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Re: First build buff out

Post by Mike Jones »

Thank you all. Lot's of information to consider. The books make it sound a lot simpler than it is. Clearly I am not focusing only the last details. I will continue on this one with your suggestions.

Michael Lewis
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Re: First build buff out

Post by Michael Lewis »

Put a little bit of dish detergent in your water when sanding, as this helps keep the material already sanded off from wadding up and making grits that can scratch the new surface.

The suppliers love you guys that use so many grades of sand paper, but how glossy do you really want your finishes to be? Much of the really cheap imports have super glossy finish and I think it makes them look cheap. Gloss is nice but not such a glossy gloss that looks like the instrument has been dipped in Karo syrup.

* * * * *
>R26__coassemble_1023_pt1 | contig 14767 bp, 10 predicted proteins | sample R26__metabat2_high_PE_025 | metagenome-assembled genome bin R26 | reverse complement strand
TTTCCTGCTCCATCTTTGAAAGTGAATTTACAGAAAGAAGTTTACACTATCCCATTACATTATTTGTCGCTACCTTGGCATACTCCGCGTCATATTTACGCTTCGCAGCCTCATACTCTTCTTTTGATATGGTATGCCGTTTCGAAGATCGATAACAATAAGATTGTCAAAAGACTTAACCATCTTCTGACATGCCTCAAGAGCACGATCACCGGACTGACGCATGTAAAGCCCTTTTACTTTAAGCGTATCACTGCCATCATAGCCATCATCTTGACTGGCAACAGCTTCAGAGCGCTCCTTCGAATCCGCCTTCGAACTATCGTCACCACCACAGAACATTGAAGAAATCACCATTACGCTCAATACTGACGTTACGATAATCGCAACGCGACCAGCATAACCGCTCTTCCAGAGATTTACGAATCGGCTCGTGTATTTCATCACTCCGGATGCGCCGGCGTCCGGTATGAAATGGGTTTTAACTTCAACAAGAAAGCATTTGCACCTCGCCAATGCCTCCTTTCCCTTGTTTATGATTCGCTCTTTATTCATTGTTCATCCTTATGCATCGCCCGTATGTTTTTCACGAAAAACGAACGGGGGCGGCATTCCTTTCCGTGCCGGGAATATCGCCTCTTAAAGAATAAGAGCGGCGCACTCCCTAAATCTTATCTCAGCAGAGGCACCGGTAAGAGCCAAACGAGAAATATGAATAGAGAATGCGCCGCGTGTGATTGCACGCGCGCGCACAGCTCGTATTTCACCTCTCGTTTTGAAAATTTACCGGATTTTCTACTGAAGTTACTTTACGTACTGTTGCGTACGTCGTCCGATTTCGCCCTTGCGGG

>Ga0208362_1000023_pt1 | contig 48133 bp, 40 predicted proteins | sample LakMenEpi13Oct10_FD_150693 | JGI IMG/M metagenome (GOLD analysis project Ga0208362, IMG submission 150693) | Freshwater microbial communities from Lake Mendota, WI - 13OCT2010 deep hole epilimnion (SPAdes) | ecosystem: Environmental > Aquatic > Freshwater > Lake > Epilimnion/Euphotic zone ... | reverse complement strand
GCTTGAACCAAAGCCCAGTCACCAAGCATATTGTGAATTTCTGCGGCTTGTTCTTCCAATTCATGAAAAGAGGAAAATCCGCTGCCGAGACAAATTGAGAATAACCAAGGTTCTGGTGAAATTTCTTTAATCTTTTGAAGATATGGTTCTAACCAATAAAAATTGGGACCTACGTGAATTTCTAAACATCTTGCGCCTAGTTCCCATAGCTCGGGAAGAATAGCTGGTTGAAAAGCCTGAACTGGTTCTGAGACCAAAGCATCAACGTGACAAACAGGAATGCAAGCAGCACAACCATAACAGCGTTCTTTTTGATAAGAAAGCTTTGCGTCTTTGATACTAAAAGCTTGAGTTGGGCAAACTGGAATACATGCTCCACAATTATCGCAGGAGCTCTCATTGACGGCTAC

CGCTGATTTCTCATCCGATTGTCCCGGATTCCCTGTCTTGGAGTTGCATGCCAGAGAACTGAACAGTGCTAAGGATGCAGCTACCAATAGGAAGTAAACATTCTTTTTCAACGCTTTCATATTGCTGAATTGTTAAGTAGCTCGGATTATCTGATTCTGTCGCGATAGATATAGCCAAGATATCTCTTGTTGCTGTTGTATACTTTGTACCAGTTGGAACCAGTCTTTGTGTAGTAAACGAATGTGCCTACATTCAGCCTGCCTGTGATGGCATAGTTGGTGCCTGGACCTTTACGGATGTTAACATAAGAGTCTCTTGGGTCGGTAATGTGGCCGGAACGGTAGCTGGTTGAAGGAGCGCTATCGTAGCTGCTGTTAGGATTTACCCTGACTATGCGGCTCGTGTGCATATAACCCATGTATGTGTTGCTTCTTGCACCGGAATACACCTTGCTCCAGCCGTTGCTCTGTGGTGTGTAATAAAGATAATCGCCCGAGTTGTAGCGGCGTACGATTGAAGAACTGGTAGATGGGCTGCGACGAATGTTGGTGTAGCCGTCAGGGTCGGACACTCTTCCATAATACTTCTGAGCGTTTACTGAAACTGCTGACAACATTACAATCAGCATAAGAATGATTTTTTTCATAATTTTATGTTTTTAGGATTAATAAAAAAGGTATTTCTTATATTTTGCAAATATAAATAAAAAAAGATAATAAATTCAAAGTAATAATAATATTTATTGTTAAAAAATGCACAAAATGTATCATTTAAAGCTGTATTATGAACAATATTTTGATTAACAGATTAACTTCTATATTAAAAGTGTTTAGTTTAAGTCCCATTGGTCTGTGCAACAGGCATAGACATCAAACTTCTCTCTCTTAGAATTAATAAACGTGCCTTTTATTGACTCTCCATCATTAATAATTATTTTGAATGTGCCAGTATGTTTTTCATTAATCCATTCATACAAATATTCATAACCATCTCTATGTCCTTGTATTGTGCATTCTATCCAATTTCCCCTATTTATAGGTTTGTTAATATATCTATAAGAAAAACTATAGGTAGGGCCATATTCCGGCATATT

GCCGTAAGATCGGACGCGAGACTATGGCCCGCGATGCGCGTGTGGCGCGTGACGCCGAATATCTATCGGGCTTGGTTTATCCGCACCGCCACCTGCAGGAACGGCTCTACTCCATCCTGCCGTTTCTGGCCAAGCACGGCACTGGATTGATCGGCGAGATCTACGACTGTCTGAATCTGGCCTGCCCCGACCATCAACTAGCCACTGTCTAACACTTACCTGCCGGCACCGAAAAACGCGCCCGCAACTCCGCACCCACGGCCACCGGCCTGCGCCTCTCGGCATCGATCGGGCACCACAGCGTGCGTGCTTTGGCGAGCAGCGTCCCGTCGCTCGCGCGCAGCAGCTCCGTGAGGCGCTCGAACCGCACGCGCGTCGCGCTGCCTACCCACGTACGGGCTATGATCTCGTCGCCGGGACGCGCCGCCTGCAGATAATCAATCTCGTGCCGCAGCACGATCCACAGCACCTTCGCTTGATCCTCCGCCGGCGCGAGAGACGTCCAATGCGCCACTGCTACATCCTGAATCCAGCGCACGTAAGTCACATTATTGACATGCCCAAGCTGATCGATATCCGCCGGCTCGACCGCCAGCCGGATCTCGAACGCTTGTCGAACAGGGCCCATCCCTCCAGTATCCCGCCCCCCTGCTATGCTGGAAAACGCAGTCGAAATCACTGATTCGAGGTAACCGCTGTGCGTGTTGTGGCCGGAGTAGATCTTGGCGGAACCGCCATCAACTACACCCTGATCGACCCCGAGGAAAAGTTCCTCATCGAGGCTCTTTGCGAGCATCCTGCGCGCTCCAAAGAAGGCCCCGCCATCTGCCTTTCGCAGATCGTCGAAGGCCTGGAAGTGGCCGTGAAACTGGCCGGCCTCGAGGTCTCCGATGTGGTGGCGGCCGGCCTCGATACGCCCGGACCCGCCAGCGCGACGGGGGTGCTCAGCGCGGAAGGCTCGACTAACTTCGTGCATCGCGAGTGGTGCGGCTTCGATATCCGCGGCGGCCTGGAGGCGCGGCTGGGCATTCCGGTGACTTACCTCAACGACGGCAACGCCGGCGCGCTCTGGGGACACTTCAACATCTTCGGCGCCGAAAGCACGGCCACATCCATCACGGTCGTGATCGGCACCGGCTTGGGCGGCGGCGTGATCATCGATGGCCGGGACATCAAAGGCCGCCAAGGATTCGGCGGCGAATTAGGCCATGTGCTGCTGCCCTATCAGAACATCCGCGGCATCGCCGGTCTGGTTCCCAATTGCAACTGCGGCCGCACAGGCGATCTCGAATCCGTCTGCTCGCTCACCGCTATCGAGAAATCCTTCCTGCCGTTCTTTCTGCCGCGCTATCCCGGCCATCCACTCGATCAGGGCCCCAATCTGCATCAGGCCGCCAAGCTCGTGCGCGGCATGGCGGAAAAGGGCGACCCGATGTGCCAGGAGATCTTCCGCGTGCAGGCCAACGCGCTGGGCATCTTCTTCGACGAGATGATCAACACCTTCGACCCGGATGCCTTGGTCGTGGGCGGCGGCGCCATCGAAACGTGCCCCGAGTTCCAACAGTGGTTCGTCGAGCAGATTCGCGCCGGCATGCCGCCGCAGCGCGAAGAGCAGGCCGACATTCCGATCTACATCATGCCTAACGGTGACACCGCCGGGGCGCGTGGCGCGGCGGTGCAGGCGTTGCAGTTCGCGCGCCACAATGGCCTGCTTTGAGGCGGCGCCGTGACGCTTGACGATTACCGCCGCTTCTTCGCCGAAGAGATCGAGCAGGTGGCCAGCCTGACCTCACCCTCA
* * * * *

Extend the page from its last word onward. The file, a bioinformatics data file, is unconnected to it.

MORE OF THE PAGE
julian gifford
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Re: First build buff out

Post by julian gifford »

Several good answers. Eddie Mcrae has good advice.

The final step is to use a "swirl remover". I use mguires as well.

Then after the finish has fully cured... 1-2 months, then hit it with some 'renaisance' paste wax. It's a synthetic waxthat helps keep finger prints from showing up. Never wax a guitar until after AT LEAST 1 month after buff to give it time to fully outgas and cure.

Michael. I think the finish depends on the guitar design. If I make one highlighting the wood itself, I go tru oil all the way.

Otherwise, I use 2k automotive with clear coat. A 2k finish should be buffed to the point of perfection. Anything less is 'flawed'.